From the conversation I had with the artist before the opening of the exhibition, I asked her why she became interested in watercolour instead of other popular mediums such as oil. She commented that she tried all other mediums but did not like the restricted and regimented process of them. She said that with watercolours, there’s more freedom and resides a free-spirited attitude in art. The effect of washes of colour pigments on a crisp white paper excites her. She said that it is always challenging to produce a result with watercolour paintings since the colour pigments would have seemed to possess a mind of its own. That one can only predict its result once you grasp its nature and presence. As I see it, it’s a relationship between the artist and his or her chosen medium. This relationship embodies the style of the painting below entitled Street Scene. From the very first time I saw it in the exhibition, I felt its authenticity. The spontaneity of her brushstrokes and washes did not hide anything. The accidental blemishes produced by the washes appeared to be raw, organic and pure. The artist stayed true with what she saw. No embellishment, just sincerity. And this consistency in style is apparent to her other paintings like Garden Gate, Red Bridge, and Japanese Bridge.
32.0 x 40.0 cm, Watercolour on art paper
The presence and representation of people in street scenes were the most popular and photographed in the recently held Victorian Watercolour Exhibition at the Art Gallery of NSW. The exhibited watercolour paintings of everyday people brought cultural and social construct during the 19th Century in the Victorian era. I cannot help but to compare the paintings of Publio de Tommasi, The Game of Chess, Charles Robertson’s Bazaar Gossip and Sir Ernest George’s San Gimigniano to these paintings that I see in this exhibition. Although not grand in scale and a postulant in representation, the paintings Morning Stroll and Another Day nevertheless, evoke the same character and quality. The continuous interplay of warm tones, its perspective and the uninhibited representation of reality all formed a cohesive picture. It is like a harmony that can be felt and but barely seen.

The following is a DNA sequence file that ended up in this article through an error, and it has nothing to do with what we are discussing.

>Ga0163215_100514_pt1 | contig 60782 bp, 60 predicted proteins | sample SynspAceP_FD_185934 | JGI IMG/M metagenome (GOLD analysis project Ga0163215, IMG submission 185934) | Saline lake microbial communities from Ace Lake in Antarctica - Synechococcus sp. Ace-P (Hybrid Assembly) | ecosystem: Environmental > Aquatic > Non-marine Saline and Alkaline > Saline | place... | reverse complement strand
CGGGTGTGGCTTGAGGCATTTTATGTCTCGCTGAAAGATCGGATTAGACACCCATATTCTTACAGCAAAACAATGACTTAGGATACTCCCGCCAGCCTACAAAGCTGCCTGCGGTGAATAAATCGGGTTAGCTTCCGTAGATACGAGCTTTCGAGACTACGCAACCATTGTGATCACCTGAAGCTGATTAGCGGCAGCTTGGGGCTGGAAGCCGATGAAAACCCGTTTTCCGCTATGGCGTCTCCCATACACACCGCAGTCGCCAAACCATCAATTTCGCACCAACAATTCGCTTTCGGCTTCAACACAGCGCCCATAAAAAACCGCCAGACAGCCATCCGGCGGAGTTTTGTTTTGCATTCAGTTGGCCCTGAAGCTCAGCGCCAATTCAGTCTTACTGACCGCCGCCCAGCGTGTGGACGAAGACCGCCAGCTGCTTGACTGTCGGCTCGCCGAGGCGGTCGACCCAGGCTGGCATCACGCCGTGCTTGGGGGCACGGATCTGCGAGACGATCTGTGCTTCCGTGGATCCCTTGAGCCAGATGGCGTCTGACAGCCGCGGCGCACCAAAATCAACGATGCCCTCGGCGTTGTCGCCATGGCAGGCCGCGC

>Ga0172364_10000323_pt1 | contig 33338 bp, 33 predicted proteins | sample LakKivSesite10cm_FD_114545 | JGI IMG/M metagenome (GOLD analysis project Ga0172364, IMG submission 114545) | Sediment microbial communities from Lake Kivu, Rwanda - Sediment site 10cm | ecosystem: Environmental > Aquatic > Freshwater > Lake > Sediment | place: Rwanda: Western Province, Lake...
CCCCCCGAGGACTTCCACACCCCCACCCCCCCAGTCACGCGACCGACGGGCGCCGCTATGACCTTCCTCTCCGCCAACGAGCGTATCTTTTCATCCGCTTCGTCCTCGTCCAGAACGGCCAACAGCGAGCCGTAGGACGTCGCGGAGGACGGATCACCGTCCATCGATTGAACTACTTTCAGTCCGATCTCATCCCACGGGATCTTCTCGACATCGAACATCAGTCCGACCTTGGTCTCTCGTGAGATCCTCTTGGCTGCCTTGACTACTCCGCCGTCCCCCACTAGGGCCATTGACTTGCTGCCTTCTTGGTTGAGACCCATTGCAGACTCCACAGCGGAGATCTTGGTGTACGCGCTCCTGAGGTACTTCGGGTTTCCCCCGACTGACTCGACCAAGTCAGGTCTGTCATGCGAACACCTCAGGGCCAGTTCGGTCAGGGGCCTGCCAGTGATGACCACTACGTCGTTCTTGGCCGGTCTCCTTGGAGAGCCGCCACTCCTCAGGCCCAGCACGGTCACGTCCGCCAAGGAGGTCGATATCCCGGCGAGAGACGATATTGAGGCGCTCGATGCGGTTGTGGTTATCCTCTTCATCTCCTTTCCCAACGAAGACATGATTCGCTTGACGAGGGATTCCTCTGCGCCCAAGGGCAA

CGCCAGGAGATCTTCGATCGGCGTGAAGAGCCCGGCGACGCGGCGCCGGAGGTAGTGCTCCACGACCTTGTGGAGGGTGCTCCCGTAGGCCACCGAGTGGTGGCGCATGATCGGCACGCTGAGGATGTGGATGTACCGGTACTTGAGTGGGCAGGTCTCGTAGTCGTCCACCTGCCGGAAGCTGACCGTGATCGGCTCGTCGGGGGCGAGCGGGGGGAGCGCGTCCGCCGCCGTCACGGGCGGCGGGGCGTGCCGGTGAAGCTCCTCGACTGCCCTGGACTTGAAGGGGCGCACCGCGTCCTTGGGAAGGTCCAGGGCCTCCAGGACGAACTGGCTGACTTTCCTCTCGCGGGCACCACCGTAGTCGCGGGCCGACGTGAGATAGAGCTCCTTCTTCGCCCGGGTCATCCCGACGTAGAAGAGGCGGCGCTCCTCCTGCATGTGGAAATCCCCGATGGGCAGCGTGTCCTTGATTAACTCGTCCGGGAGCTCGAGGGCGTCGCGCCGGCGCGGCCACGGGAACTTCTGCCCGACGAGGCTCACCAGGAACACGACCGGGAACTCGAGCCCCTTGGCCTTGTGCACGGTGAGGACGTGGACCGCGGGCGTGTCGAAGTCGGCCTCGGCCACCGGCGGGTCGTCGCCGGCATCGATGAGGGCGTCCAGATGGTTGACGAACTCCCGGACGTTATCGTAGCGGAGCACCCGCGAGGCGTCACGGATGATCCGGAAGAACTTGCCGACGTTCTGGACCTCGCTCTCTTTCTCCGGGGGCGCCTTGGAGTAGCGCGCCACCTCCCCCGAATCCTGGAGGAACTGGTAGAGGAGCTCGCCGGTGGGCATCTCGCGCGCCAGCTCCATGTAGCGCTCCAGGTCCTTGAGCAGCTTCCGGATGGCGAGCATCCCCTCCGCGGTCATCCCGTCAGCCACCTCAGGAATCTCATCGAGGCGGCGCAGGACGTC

Another Day Morning Stroll – Marrakesh, MOROCCO
Watercolour on art paper Watercolour on paper
30.0 x 41.0 cm Sold 31.0 x 42.0 cm Sold
The paintings presented in this exhibition embody the artists love of travel, nature and art. The attitude of capturing short moments and laying them directly on paper evokes a sense of wonder that a viewer can actually feel. Combining this with good techniques and educated approach in the medium of watercolour, most of the time, it results to more than beauty. The paintings I see here today seeks more than appreciation. It invites a relationship seeking conversation, between the viewer and painting. This transcends the superficiality of the need to acknowledge the artist. It is not about them, it is about the art. In which I know Helen would not mind.
About the art historian and writer – Norman Domigpe
My name is Norman Domigpe, and I love anything that is related to art. Since being very ‘artsy’, I tried everything when I was little. Tried dancing, failed. Singing, failed. Played the piano and violin, failed. Painting, failed. But the history of art intrigued me big time, so I started collecting and writing about art. I believe that art is the only medium that affects all the senses.
I am undertaking postgraduate studies under the program, Masters of Art History from The University of Adelaide. I finished a graduate diploma course on Art History from the Art Institute London and attained an undergraduate degree in Psychology.
I am a member of The Art Association of Australia and New Zealand, the national professional body for art historians. Member of the Art Gallery Society of NSW, National Art Gallery in Canberra, The National Gallery of Victoria and The Art Gallery of South Australia.
As a writer, I have written reviews on Aboriginal, Australian and Contemporary Art and I contribute some of my works to ArtShine Gallery.
You will see me around, especially on exhibitions. Would love for you to say hi.